Lockdowns, travel restrictions, economic uncertainty and a raging pandemic…is now really the time to buy and sell real estate?
Wins Lai, an award-winning Toronto real estate agent and broker with Living Realty, has the answers.
How has the pandemic changed Toronto’s housing market?
COVID-19 has created seismic shifts in Toronto’s housing sector. In the early stages of the pandemic, it became a tale of two markets: Condos and detached homes.
One of the biggest changes to the condo market was the shift from a seller’s market into a buyer’s market — reversing an almost decade-long trend. Before the pandemic, condo sales were strong, prices were rising and competition was healthy.
But after COVID hit, prices dropped, inventory shot up and competition was scarce. Of course, this sent investors into a panic. Many of these investors were highly leveraged and lacked the capital to weather the sudden downturn in the market, such as falling rents and surging vacancies.
That brings us to one of the pandemic’s most important lessons: Always have an emergency fund to account for vacancies and other unpredictable events.
Did the pandemic have any positive impacts on the housing market?
Yes. While the pandemic has been hard for sellers, it has created buying opportunities. This is especially true for first-time buyers who are fortunate enough to still be employed. In fact, the average condo now costs $50,000 to 60,000 less compared to just a few months ago.
Condos in the $500,000-range, especially those near subway lines, are seeing tremendous activity, with properties attracting multiple offers. So market volatility isn’t without its advantages.
But with vaccinations underway, this may soon change.
How has the pandemic affected the freehold market?
As I previously mentioned, COVID had the opposite effect on houses, pushing them into a seller’s market. With remote work being the new norm, many are choosing to swap the city for the suburbs and condos for houses.
As a result, the freehold market saw massive double-digit gains in both sales and prices. If trends hold, I predict the downtown freehold market will break the $2 million barrier this year. That will push more buyers (especially new ones) back to condos due to their affordability.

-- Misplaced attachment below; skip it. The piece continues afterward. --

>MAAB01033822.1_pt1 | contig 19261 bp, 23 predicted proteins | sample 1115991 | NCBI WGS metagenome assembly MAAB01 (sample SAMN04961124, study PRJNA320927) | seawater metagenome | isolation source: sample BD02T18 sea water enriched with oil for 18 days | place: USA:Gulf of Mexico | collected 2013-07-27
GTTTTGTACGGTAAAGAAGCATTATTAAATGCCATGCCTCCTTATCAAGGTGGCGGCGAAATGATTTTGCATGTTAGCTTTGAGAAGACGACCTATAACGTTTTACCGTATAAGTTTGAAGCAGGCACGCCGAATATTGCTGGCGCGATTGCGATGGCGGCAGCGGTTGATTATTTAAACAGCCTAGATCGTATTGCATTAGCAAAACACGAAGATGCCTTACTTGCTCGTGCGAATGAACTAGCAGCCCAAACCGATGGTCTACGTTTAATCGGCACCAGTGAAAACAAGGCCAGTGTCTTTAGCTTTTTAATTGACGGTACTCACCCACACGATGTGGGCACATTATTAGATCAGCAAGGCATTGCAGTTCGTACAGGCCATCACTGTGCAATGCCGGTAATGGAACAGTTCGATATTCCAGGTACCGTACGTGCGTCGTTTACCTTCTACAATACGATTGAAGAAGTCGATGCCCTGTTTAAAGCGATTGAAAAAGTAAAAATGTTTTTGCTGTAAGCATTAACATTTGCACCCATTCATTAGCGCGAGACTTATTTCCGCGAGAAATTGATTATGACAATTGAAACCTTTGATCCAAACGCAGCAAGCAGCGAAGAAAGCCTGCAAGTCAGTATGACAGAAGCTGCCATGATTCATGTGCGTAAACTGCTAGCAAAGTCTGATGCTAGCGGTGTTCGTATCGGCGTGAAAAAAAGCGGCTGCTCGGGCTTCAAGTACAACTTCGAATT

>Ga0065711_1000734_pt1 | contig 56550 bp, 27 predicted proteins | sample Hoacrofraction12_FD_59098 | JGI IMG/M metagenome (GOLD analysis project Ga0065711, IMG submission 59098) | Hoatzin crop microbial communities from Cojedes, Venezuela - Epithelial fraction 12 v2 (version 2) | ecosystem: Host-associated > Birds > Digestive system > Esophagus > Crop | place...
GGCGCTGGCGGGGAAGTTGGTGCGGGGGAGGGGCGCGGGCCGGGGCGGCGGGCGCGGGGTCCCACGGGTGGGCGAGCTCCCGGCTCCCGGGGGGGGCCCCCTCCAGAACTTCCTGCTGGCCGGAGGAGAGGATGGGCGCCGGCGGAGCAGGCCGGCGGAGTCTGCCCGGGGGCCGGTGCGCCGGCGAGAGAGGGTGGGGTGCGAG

According to the latest figures, the average price of a detached home in downtown Toronto is $1,475,758. Compare that to condos, which cost $625,828. That means you can buy two condos for the price of one detached home — and still have money left over! Of course, it all depends on your budget and needs.
What advice do you have for renters?
Renters currently have the opportunity to put their savings to work by buying a condo, then renting it out to others. The most difficult task is saving up for a down payment. Fortunately, the government offers a range of programs and rebates to make homeownership easier.
Going from renter to investor has some big benefits. Toronto’s historically low vacancy rates mean you’ll always be able to find tenants (as long as you remain flexible with pricing). And as vaccines eliminate travel restrictions on tourism and immigration, rental demand will soar.
I’m looking to upgrade from a one-bedroom condo to something bigger. Should I buy first or sell first?
It’s a great time to up-size — especially since so many of us are working from home because of the pandemic. Although the one-bedroom market has picked up, you should always sell before you buy. This way, you know how much money you have to work with.
One of the first steps in your home buying journey is to speak with a mortgage broker. They can advise you on all aspects of home buying, such as taxes, deposits, mortgage payments and anything else you need to know.
Being able to waive financing on a property with multiple offers will also give you a better chance of landing it. That means knowing your mortgage pre-approval rate and having the funds on hand, unless you’re buying a pre-construction home that’s three to four years out.
Are condos still a good investment?
Condos are a great investment for several reasons. First, they provide an affordable entry point into the market for investors and first-time home buyers. Second, because of the pandemic, they are more abundant than they have been in years.
That translates to less competition and lower prices — but this will change once more people get vaccinated. While condo prices fell 4.7 percent in December, sales actually rose 75.9 percent, indicating that prices will increase in the near future.
Plus, thanks to government support, people have built up record savings in 2020. Many Canadians will be looking to invest their money in real estate. And because detached homes cost twice as much as condos, they’ll be investing in the latter.
In fact, with low interest rates, falling prices, massive inventory and lack of competition, there’s never been a better time to buy a condo.
Is buying a condo worth it in the end?
Let me put it this way…I bought my first condo (a pre-construction property) back in 2014 for $275,000. Today, that same condo is worth $575,000. That’s a $300,000 increase in value in just 7 years (or $42,000 a year)! So yes, condos are definitely worth it — if you have the patience to wait for them to appreciate in value.
For more information about Toronto real estate, please call Wins at 416 903 7032 or email her at firstname.lastname@example.org.
For listings, please visit www.winslai.com.